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Chile's Neoliberal Health Reform: An Assessment and a Critique

  • Jean-Pierre Unger mail,

    To whom correspondence should be addressed. E-mail: jpunger@itg.be

    X
  • Pierre De Paepe,
  • Giorgio Solimano Cantuarias,
  • Oscar Arteaga Herrera
  • Published: April 01, 2008
  • DOI: 10.1371/journal.pmed.0050079

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Response to "Chile's Neoliberal Health Reform: An Assessment and a Critique"

Posted by plosmedicine on 31 Mar 2009 at 00:26 GMT

Author: Thomas Hall
Position: Physician and Academic
Institution: Dept. of Epidemiology & Biostatistics, UCSF School of Medicine, and Global Health Education Consortium
E-mail: thall@epi.ucsf.edu
Submitted Date: May 21, 2008
Published Date: May 21, 2008
This comment was originally posted as a “Reader Response” on the publication date indicated above. All Reader Responses are now available as comments.

I read with great interest the recent PLoS article on Chile's health care system. I lived in Chile for 3.5 years during the latter 1960s and directed a national health workforce study carried out by the National Health Service (SNS) during the last years of the Christian Democratic government. One of the main sources of information used was the results of a survey in which we tacked on 26 questions to the quarterly national labour force survey. Our sample size was over 45,000, providing us with a gold mine of information about the relative utilization of different types of health services and the unmet demands for services according to reason for non-use, all analyzed (and later projected) according to 648 different population segments [age, sex, residence, income level, educational level, and insurance status. The findings, including workforce supply and requirements projects, were published by the SNS in: Ministerio de Salud Publica y Consejo Nacional Consultivo de Salud. Recursos humanos de salud en Chile: Un modelo de analysis, Santiago, 1970, 325 pp.. It is sad to see that over the years the Chilean system has evolved the same sort of inefficient high cost private sector while shortchanging its relatively efficient, low-cost public sector as is found in many other countries. And despite the return to democratic institutions it still has high inequities in income distribution.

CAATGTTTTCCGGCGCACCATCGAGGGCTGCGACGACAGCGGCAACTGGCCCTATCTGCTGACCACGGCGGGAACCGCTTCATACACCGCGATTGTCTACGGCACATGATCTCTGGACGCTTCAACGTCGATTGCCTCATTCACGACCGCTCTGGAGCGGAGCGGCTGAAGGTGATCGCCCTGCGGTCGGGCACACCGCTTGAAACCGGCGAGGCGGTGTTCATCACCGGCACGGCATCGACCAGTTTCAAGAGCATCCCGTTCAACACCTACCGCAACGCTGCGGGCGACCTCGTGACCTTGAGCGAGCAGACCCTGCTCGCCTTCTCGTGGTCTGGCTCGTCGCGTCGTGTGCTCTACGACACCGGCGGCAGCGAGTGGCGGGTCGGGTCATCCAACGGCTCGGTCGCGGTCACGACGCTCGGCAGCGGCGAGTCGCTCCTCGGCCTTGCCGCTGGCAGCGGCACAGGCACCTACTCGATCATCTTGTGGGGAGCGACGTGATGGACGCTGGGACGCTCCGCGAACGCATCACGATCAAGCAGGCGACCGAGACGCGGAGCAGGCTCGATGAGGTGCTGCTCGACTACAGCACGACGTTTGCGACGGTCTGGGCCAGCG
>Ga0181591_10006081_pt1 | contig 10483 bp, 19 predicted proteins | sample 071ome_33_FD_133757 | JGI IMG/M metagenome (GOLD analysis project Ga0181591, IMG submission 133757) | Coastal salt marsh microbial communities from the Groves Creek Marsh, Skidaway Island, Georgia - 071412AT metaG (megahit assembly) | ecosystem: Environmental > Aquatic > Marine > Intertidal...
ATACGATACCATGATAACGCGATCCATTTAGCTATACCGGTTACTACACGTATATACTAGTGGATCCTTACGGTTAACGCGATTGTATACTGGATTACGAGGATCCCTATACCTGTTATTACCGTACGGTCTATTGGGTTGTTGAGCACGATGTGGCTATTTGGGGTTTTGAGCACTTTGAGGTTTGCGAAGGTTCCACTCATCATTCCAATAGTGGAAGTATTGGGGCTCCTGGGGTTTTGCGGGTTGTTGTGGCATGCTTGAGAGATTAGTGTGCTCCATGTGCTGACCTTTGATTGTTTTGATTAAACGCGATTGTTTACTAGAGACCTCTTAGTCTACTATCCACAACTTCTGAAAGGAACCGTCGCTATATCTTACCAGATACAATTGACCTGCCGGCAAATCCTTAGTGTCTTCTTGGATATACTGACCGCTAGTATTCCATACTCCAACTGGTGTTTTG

No competing interests declared.